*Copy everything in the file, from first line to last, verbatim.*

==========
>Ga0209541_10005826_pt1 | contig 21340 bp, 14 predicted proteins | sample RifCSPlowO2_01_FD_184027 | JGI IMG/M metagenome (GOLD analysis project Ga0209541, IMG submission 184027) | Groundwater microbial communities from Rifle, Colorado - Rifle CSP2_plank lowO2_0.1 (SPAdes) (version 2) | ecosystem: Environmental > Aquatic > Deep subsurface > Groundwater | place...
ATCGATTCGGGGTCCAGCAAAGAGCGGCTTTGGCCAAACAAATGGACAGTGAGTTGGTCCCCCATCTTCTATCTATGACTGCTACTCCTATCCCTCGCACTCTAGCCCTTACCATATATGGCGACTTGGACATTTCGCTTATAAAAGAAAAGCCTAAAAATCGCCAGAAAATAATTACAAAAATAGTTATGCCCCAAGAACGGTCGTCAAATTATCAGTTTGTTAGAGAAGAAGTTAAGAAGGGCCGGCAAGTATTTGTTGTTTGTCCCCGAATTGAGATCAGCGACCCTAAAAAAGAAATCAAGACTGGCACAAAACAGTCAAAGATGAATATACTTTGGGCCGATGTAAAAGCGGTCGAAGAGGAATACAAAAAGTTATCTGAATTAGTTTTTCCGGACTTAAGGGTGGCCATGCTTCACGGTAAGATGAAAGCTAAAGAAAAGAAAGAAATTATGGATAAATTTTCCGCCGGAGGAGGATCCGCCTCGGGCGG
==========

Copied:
>Ga0209541_10005826_pt1 | contig 21340 bp, 14 predicted proteins | sample RifCSPlowO2_01_FD_184027 | JGI IMG/M metagenome (GOLD analysis project Ga0209541, IMG submission 184027) | Groundwater microbial communities from Rifle, Colorado - Rifle CSP2_plank lowO2_0.1 (SPAdes) (version 2) | ecosystem: Environmental > Aquatic > Deep subsurface > Groundwater | place...
ATCGATTCGGGGTCCAGCAAAGAGCGGCTTTGGCCAAACAAATGGACAGTGAGTTGGTCCCCCATCTTCTATCTATGACTGCTACTCCTATCCCTCGCACTCTAGCCCTTACCATATATGGCGACTTGGACATTTCGCTTATAAAAGAAAAGCCTAAAAATCGCCAGAAAATAATTACAAAAATAGTTATGCCCCAAGAACGGTCGTCAAATTATCAGTTTGTTAGAGAAGAAGTTAAGAAGGGCCGGCAAGTATTTGTTGTTTGTCCCCGAATTGAGATCAGCGACCCTAAAAAAGAAATCAAGACTGGCACAAAACAGTCAAAGATGAATATACTTTGGGCCGATGTAAAAGCGGTCGAAGAGGAATACAAAAAGTTATCTGAATTAGTTTTTCCGGACTTAAGGGTGGCCATGCTTCACGGTAAGATGAAAGCTAAAGAAAAGAAAGAAATTATGGATAAATTTTCCGCCGGAGGAGGATCCGCCTCGGGCGG